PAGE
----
“I told the judge when you mix up poison and you give it to people you intend to do people harm,” Bjerk said. “And these synthetic drugs are nothing more than poison.”
Federal guidelines called for Spofford to get 24.3 years to 30.4 years, with a mandatory minimum of 20 years, which was Myers’ recommendation. Spofford’s attorney asked for 10 years.
Federal judges can sentence defendants to less than mandatory minimums.
There is no parole in the federal prison system, Judge Erickson tells all defendants.
But credit for good behavior can total up to 54 days per year off a federal sentence, according to the Bureau of Prisons. Combined with credit he was given by Erickson for the 18 months he’s served in the Grand Forks County jail since his arrest, Spofford could be out in less than 14 years.
David Spofford said federal drug sentences seem too harsh.
“I just think they are ridiculously long,” he said. “These are all young boys. I don’t think they are insidious and evil, I think they were stupid. All the boys, at their various levels, got more time than they should have.
“Maybe if I was in the shoes of the Bjerk family, I would feel the same way they feel,” Spofford said. “I mean no disrespect to them. But they have got other kids and I’ve got other kids and nobody wants to see this happen again.”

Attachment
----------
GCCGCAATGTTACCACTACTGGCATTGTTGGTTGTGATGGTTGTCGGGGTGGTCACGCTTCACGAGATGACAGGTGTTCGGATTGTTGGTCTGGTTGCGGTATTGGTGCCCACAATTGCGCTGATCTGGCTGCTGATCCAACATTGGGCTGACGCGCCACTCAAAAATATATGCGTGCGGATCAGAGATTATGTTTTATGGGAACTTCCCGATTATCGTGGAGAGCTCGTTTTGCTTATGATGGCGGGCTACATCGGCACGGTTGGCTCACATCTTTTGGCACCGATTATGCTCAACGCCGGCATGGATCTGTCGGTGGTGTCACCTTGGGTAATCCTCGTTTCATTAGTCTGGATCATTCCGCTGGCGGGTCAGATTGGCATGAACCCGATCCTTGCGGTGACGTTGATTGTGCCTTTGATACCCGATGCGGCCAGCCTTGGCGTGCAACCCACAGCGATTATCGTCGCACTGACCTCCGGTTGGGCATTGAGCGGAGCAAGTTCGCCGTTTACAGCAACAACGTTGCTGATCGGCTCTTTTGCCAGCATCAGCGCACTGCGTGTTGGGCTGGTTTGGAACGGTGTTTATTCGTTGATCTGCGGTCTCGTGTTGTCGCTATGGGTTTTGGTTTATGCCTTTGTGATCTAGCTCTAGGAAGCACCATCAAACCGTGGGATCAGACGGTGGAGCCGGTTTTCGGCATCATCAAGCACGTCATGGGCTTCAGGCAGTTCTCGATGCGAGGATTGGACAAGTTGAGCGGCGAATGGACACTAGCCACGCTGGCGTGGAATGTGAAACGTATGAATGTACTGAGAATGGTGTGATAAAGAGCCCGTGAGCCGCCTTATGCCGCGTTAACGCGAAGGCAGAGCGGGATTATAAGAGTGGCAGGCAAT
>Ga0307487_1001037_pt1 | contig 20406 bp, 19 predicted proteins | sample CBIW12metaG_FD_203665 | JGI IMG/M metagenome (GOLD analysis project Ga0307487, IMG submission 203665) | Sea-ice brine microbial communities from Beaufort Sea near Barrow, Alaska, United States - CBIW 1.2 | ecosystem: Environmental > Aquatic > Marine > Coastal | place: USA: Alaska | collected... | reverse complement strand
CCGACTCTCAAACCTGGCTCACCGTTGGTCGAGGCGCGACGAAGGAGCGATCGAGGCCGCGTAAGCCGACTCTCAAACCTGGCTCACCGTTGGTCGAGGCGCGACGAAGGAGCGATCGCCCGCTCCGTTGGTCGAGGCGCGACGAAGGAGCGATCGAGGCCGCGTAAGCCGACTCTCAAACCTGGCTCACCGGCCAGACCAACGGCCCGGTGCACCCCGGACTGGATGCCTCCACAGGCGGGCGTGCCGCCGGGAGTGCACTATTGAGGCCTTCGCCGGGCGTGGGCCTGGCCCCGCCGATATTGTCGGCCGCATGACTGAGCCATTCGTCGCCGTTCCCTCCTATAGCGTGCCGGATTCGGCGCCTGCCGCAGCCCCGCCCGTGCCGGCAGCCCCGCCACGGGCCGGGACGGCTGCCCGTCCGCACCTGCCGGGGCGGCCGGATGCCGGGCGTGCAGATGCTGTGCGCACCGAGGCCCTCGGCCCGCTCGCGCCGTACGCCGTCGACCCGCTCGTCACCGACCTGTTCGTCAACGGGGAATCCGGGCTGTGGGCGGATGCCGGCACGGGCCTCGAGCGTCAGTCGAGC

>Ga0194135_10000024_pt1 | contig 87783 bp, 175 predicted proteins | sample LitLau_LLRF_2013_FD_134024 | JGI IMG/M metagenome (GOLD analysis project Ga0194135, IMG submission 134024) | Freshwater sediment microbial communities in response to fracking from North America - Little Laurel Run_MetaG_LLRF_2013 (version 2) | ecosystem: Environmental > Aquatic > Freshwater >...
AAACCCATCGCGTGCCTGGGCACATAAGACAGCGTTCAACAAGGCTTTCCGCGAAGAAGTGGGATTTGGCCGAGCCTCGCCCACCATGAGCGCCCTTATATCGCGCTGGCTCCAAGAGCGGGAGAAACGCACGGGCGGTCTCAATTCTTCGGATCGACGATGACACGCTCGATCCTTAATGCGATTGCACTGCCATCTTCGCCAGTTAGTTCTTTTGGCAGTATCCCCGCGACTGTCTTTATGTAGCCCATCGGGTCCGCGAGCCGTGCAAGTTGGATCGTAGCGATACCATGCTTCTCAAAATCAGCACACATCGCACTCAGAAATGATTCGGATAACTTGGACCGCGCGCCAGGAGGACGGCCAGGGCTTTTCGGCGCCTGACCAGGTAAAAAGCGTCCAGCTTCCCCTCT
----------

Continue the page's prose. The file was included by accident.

In the courtroom Monday, Debbie Bjerk played a three-minute video of her son on parents’ night for the Red River High School football team his senior year just eight months before he died.
“Most people in that courtroom had never met my son, so I wanted them to see who my son was,” she said. “My only reason for getting this in the paper is to educate the public. I had two kids in high school and I had never heard of synthetic drugs.”
Spofford said his son “is holding up.”
“As he said in court, he goes to sleep and wakes up every day of his life with this. He feels horrible. He’s done a lot of growing up and maturing in these 18 months he’s been incarcerated. I’m proud of him for that.”
Bjerk said she wants to push for a state law that would offer immunity from possible drug crimes prosecution for anyone who calls 911 to save someone overdosing on drugs. In both her son’s case and Stai’s death, other people, including adults, didn’t call for help soon enough because they feared trouble from the law over drug use.
Nobody else has been charged, but Myers says the investigation continues.
John Polinsky, who worked with Carlton in the Houston area, is set to go to trial March 18, according to federal court documents. But he still could decide to plead guilty, rather than risk a federal trial.
Carlton is scheduled to plead guilty March 10 in Fargo.
Casey Rosen, who has pleaded guilty, is scheduled to be sentenced April 14.
“The law enforcement response in this particular case and in the overall investigation is exemplary and should be applauded,” Myers said Tuesday. “They were able to take two overdoses and successfully dismantle a large trafficking organization responsible for distributing an enormous amount of controlled and analogue controlled substances in the Red River Valley and elsewhere.”